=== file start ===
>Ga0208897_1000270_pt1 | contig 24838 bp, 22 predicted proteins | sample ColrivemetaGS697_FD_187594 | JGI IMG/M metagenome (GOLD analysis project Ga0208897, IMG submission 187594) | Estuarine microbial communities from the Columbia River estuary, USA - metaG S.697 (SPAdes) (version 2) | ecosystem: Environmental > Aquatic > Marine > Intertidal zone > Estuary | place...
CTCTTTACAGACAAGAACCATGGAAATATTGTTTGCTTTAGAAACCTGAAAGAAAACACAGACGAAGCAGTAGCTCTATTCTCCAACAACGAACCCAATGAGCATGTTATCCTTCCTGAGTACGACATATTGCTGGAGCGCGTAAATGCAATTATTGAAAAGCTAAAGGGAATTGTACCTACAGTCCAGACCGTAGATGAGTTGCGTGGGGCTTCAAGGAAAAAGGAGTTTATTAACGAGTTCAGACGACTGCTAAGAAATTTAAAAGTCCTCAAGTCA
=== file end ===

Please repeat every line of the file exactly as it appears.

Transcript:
>Ga0208897_1000270_pt1 | contig 24838 bp, 22 predicted proteins | sample ColrivemetaGS697_FD_187594 | JGI IMG/M metagenome (GOLD analysis project Ga0208897, IMG submission 187594) | Estuarine microbial communities from the Columbia River estuary, USA - metaG S.697 (SPAdes) (version 2) | ecosystem: Environmental > Aquatic > Marine > Intertidal zone > Estuary | place...
CTCTTTACAGACAAGAACCATGGAAATATTGTTTGCTTTAGAAACCTGAAAGAAAACACAGACGAAGCAGTAGCTCTATTCTCCAACAACGAACCCAATGAGCATGTTATCCTTCCTGAGTACGACATATTGCTGGAGCGCGTAAATGCAATTATTGAAAAGCTAAAGGGAATTGTACCTACAGTCCAGACCGTAGATGAGTTGCGTGGGGCTTCAAGGAAAAAGGAGTTTATTAACGAGTTCAGACGACTGCTAAGAAATTTAAAAGTCCTCAAGTCA